Worldwide Course Prepares Students for Space Tourism Business

Virgin Spaceship Unity (VSS Unity) glides for the first time after being released from Virgin Mothership Eve (VMS Eve) over the Mojave Desert on Dec. 3, 2016. (Photo credit: Virgin Galactic)
Over the next decade, humans may have more opportunities to explore space than ever before. Earlier this year, SpaceX CEO Elon Musk unveiled an ambitious plan to fly two space tourists around in the moon in 2018. Virgin Galactic is also offering seats on its human spaceflight vehicles for $250,000 a person for future suborbital flights.

With space tourism becoming a reality, Embry-Riddle Worldwide’s College of Business recently launched a Space Tourism course to help introduce students to the emerging business of space tourism and how it will impact the future of commercial space operations. In this Q&A below, Embry-Riddle Assistant Professor Dr. Robert Goehlich, who teaches the course and is the author of the course textbook, discusses the course and its objectives. 

Assistant Professor Dr. Robert GoehlichWhat is the purpose of the Space Tourism course?

The aim is to introduce aerospace and non-aerospace students into the idea that space tourism can be a driver of the space market. At the moment, space tourism is a field where reality, hoaxes, and science fiction are mixed up in such a way that it makes it difficult for the general public to distinguish between reality and wishes. Space tourism is one of the hottest topics in the aerospace business today and assumed to be the future of travel. The focus on this course is on understanding the developing space tourism business, the market, cost engineering, marketing, delivery vehicles, and safe operations. Specific topics include suborbital and orbital space flight, delivery vehicle capability, market demand, market supply, regulations, and safety.

What will students learn?

This course implements aspects of the “Inquiry-Based Learning” philosophy: In the second part of each EagleVision class, students have the opportunity to apply theories learned in this course by conducting the Space Tourism Market Simulation (STMS). STMS is an interactive simulation covering various disciplines such as economics, rocket engineering, design, laws, ethics, art, etc. around space tourism to understand and practice coherences. Participants can choose one out of eight specific groups such as passenger, manufacturer, organization, space travel agency, investor, government, opposition, or own created group. They can either cooperate or compete with other groups.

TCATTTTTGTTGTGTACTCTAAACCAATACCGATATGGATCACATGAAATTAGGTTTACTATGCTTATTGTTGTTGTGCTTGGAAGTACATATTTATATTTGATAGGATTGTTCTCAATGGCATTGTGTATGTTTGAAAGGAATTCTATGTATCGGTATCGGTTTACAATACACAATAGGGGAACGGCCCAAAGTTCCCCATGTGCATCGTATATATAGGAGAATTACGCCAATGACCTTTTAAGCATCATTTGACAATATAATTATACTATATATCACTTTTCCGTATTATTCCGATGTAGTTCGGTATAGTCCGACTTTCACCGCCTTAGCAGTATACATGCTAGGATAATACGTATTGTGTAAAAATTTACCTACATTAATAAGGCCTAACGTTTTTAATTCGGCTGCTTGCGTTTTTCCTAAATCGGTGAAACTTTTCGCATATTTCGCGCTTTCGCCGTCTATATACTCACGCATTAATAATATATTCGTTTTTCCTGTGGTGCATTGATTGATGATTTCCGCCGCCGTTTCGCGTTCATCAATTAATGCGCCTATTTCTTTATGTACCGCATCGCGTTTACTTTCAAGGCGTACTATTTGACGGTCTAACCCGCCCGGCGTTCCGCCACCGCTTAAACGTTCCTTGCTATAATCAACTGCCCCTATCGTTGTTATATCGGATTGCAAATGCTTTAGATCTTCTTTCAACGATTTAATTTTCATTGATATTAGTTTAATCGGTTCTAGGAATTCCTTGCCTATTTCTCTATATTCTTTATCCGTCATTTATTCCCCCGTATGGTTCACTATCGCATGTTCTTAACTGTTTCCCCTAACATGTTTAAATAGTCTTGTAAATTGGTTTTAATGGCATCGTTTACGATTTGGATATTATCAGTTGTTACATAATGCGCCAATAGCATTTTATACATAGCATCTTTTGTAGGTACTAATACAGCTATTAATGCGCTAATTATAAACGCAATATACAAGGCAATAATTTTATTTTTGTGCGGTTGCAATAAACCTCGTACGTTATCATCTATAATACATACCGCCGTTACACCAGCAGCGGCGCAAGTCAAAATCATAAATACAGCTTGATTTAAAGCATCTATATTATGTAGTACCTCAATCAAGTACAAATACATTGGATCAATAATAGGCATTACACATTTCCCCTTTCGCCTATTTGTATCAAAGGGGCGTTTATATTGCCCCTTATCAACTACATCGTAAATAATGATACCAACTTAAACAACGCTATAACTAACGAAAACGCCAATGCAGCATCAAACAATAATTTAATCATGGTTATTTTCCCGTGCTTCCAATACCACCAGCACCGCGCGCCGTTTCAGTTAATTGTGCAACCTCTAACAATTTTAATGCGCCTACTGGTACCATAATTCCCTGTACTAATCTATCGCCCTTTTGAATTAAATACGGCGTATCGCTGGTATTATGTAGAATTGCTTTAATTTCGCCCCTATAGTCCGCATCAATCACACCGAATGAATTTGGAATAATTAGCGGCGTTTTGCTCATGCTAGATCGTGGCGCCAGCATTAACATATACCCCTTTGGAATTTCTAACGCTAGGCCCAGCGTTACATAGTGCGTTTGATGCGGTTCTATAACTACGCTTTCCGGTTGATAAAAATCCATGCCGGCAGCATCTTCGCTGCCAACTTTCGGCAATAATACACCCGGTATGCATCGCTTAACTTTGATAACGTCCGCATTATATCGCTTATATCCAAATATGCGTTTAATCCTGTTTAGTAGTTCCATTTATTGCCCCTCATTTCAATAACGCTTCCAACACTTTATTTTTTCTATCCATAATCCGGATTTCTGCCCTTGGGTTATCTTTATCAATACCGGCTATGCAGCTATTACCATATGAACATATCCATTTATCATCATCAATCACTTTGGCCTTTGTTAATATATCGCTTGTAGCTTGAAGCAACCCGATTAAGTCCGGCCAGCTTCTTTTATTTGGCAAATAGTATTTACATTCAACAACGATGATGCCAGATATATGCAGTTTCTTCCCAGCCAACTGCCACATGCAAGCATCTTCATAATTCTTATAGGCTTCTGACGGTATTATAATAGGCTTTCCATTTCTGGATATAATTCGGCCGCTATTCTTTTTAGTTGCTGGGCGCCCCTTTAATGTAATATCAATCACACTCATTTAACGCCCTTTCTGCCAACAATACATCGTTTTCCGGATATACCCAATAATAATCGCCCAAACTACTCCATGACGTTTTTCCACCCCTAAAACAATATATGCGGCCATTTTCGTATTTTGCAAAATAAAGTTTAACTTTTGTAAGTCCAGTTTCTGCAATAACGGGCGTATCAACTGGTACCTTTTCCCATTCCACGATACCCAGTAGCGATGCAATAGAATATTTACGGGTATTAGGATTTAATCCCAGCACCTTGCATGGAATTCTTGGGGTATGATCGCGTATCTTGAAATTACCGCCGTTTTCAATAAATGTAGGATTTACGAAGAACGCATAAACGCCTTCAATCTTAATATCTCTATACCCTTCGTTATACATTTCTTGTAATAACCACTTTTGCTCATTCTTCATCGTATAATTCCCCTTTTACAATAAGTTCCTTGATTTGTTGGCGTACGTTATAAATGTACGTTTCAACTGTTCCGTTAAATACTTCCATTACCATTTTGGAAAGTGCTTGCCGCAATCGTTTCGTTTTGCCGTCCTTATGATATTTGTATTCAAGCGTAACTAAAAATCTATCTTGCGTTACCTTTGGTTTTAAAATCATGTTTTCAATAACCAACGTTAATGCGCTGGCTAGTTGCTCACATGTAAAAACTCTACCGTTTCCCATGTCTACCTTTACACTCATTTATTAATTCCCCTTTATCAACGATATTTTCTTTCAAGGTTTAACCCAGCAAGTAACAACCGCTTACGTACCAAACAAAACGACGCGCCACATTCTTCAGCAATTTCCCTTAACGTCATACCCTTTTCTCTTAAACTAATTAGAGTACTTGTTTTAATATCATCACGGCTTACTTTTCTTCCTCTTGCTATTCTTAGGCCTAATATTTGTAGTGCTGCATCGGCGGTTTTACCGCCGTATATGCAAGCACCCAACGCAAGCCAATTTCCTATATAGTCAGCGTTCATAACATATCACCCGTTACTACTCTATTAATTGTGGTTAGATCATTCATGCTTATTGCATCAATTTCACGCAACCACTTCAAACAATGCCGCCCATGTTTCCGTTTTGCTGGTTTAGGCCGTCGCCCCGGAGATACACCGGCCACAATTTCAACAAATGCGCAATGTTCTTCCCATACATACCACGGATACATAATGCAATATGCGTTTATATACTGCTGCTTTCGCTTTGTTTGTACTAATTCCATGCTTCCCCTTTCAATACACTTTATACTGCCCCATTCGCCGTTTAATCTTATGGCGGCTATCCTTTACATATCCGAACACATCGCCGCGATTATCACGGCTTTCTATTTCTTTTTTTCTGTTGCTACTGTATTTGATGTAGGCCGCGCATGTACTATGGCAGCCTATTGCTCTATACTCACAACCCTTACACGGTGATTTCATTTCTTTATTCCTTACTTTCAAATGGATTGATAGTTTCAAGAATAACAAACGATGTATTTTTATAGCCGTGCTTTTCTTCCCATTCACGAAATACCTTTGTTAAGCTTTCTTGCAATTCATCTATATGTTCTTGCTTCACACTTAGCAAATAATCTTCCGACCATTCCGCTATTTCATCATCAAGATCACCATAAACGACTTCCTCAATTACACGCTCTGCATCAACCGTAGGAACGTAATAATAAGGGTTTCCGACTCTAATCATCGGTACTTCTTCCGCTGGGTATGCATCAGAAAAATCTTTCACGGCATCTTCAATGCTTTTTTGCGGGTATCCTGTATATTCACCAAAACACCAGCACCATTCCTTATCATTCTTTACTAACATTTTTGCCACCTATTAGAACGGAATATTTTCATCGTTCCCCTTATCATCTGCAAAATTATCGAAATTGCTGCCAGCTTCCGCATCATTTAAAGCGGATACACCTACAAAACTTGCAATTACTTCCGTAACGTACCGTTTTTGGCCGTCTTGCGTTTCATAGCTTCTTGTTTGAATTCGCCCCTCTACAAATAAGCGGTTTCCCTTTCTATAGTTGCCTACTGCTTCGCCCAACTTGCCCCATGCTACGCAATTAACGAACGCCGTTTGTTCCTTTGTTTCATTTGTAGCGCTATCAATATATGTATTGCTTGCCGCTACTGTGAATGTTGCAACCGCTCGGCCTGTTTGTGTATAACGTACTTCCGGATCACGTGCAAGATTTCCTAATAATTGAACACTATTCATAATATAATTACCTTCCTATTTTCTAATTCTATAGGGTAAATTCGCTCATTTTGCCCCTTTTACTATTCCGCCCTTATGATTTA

What are some of the biggest challenges in sending humans to space?

Safe operation of the spaceships, an environmental friendly operation, and having a profitable operation that is economically viable.

What is the difference between suborbital and zero-gravity flight?

While in a suborbital flight, you actually “touch” space for a short moment when the spacecraft is above 100 km altitude; you will only experience several 20-second weightlessness periods in a zero-gravity aircraft at an altitude around 8-10 km. The suborbital spacecraft flies one large parabolic trajectory, while the zero-gravity aircraft flies many small parabolic trajectories. The physical effect is the same and that sometimes confuses people.

What will it take for space tourism to be more affordable?

Improved materials for the structure of spacecraft and reusable rocket engines, lower production costs, and regular operations of spacecraft.

What does the future of space tourism look like?

Many well-established markets started on a small scale and it’s the same for space tourism. It will involve starting with non-scheduled suborbital flights in the pioneer phase, continuing with scheduled regular suborbital flights, expanding with more challenging orbital flights that include later transfers to space hotels as well.